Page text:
On this week’s episode, the guys talk about growing vegetable seedlings in a greenhouse. Greg explains how this can be tough for someone who is at work all day, because the greenhouse and the plants inside it will need repeated supervision. Unless some automated systems are used, it’s not very realistic for those who are away from home during the day. They discuss how vegetable seedlings need a constant environment and to avoid sudden changes in temperatures. In their greenhouse this is done by opening the windows based on the outside temperature. They talk about grow lights and how they should be put directly on top of the seed tray initially and slowly elevated as the plants grow. This will prevent plants from becoming leggy as they attempt to climb to the lights. Travis explains that they don’t use an automatic watering system, but that those are extremely handy if you’re going to be away for a prolonged period of time. He also suggests having a spigot at the greenhouse to better utilize a fertilizer injection tool like their Brass Siphon Mixer. This tool allows you to easily water and fertilize vegetable seedlings simultaneously.
On the Show & Tell segment, Greg has some English peas that are maturing in his garden. He mentions that the plants are loaded with blooms and he’s been harvesting the pods as they are ready. They explain that English peas from the home garden taste so much better than those bought at the store, and that they are also great to eat raw. Travis brought a few Bolero carrots from his garden. They are not as large as he would like yet, but they are slowly getting there. They also discuss the taste difference between homegrown carrots and those purchased at the grocery store.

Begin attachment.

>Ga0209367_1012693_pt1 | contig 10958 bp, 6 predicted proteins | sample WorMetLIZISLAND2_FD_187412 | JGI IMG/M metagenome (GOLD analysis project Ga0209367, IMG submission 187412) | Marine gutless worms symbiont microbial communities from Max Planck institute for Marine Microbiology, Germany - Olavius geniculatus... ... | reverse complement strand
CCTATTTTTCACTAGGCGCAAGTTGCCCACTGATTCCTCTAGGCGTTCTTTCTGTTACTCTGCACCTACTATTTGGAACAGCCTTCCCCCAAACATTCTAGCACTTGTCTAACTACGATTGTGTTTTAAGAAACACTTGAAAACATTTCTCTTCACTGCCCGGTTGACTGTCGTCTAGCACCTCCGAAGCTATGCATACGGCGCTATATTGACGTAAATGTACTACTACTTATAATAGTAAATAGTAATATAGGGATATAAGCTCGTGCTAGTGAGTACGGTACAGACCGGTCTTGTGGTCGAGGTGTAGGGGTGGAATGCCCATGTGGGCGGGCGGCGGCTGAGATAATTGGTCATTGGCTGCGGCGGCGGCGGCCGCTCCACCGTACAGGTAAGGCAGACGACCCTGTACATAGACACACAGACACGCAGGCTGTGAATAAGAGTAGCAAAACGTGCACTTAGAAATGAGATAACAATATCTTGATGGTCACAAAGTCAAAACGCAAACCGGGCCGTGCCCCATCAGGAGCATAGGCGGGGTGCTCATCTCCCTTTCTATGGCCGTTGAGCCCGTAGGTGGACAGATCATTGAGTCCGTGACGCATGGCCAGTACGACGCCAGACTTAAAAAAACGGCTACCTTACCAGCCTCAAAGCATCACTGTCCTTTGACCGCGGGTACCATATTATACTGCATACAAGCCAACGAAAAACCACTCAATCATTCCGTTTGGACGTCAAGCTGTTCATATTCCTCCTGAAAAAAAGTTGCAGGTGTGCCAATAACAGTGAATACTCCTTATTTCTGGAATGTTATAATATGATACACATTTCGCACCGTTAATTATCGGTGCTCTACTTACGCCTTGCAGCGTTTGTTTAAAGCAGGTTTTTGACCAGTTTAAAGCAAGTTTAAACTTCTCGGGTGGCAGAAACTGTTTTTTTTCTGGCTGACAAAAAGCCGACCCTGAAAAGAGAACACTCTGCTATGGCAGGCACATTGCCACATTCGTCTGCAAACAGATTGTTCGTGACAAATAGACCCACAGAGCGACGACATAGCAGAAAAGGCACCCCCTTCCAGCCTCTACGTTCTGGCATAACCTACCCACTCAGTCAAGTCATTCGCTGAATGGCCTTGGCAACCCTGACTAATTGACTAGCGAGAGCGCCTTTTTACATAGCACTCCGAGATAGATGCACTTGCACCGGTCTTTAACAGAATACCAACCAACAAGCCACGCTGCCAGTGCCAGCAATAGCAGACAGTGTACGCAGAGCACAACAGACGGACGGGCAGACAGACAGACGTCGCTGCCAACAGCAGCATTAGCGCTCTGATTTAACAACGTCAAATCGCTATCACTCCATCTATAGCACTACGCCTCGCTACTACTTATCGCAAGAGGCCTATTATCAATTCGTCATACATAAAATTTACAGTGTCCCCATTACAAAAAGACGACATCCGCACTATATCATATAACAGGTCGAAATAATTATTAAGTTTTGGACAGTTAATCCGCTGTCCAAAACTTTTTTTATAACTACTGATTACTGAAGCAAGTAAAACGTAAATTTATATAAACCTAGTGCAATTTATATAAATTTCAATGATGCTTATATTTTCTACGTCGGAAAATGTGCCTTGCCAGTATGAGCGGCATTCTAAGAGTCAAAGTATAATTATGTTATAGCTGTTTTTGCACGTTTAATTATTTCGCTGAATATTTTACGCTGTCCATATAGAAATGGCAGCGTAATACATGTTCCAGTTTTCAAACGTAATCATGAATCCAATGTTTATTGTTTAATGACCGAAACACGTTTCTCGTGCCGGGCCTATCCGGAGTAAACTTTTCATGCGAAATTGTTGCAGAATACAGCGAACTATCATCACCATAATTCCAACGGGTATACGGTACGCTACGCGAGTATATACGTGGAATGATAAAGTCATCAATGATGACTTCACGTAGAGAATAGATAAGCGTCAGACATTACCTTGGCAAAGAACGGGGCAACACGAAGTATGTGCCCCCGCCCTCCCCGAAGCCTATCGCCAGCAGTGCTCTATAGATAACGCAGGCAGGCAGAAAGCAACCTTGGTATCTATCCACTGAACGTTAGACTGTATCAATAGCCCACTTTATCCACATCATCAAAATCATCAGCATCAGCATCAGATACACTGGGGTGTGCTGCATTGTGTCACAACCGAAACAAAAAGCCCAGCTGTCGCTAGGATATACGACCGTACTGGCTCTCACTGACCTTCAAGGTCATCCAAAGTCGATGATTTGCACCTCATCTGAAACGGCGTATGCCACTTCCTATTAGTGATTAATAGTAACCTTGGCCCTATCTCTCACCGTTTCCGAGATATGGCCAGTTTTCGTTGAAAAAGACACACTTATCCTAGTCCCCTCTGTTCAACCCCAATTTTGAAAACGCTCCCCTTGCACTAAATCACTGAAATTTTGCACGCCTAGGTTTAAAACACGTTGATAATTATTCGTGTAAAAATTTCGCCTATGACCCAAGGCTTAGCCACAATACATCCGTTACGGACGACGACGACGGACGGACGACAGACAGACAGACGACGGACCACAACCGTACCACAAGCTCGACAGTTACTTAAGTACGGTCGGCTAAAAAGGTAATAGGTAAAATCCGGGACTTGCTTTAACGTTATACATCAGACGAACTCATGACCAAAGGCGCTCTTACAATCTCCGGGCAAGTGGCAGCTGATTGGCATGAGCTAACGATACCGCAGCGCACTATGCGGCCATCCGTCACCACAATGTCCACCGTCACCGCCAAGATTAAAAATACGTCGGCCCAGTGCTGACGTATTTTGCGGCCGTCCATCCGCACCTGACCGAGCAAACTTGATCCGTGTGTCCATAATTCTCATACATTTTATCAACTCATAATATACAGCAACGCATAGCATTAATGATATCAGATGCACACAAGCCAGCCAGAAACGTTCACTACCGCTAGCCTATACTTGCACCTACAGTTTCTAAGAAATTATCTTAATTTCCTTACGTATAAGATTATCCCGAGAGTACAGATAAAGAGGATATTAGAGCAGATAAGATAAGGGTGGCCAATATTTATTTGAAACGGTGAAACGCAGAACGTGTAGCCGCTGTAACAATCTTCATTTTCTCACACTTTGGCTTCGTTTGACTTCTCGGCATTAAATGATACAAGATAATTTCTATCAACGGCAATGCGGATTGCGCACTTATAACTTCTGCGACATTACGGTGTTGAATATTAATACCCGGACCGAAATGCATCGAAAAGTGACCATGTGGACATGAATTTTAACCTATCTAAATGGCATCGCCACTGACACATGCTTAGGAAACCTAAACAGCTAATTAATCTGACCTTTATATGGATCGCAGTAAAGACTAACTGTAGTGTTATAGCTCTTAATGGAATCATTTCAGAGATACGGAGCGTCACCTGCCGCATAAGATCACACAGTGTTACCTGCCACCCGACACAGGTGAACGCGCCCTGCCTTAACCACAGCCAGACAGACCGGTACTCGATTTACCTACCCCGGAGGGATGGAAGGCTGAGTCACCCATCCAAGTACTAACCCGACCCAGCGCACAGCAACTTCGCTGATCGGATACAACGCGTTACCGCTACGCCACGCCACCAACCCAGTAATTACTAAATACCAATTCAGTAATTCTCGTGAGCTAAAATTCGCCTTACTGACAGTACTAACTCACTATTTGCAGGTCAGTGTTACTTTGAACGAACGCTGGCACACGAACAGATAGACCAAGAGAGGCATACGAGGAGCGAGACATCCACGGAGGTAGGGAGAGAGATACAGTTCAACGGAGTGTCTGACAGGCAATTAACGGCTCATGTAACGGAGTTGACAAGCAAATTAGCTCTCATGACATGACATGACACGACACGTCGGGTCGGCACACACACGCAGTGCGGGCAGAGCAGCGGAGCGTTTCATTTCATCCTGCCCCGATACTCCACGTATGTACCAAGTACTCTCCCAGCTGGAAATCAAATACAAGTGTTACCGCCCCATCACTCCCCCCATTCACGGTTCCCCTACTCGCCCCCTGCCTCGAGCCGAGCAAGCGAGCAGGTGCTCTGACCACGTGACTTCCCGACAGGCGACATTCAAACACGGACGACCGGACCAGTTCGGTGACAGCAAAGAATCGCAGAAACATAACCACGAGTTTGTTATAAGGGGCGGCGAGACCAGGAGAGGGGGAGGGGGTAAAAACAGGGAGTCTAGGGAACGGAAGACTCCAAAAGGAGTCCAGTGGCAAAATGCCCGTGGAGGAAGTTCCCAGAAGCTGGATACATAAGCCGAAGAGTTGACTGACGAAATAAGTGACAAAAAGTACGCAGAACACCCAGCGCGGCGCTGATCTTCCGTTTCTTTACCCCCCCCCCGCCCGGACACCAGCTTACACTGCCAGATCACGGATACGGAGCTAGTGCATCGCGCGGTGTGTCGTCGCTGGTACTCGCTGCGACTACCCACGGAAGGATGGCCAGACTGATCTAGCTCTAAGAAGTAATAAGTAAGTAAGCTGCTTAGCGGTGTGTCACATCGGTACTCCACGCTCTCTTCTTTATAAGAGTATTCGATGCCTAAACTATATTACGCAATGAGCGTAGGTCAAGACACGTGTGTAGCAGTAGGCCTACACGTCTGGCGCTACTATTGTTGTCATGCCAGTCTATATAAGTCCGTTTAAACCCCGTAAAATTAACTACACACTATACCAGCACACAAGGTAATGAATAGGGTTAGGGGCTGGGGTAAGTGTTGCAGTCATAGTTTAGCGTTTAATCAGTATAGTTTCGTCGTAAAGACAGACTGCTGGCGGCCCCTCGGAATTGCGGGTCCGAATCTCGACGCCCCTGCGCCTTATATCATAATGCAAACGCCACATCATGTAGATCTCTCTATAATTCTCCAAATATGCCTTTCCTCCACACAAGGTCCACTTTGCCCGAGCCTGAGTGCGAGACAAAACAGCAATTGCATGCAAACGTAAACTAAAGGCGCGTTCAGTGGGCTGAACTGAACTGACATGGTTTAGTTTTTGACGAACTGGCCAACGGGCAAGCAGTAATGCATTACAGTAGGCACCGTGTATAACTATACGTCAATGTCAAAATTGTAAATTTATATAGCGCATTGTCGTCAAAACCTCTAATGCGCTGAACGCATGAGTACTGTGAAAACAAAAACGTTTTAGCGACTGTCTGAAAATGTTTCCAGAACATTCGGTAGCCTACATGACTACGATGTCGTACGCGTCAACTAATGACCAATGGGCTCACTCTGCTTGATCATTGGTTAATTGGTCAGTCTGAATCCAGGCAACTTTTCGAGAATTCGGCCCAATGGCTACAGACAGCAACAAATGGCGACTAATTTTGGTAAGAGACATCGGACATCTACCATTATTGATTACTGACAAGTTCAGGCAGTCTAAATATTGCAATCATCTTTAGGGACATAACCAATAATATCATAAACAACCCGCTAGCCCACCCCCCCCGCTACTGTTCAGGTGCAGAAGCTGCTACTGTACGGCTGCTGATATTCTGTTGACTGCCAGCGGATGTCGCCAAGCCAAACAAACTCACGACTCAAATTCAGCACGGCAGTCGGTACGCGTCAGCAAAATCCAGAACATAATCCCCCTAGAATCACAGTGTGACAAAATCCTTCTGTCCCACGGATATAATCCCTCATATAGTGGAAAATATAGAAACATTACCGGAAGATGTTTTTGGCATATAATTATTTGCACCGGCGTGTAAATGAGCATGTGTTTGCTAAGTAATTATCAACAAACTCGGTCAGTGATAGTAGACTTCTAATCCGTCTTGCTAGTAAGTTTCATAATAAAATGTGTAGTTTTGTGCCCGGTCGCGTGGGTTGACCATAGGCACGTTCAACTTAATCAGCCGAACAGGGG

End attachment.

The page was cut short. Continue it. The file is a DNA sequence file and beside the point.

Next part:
On the Q & A segment, they answer questions about corn ear worms and suggested crops for a first year vegetable garden. Greg explains that planting early is one of the first keys to success against corn ear worms. Travis also mentions that applying Spinosad Garden Insect Spray to the silks and tassels a couple times a week will also take care of the problem. For a first year vegetable garden, Travis recommends using the KISS principle — Keep It Simple Stupid. He explains that one should strive to do 3-5 crops really well versus doing 10 crops unsuccessfully. He suggests growing potatoes, beans and squash — crops that are relatively easy to grow.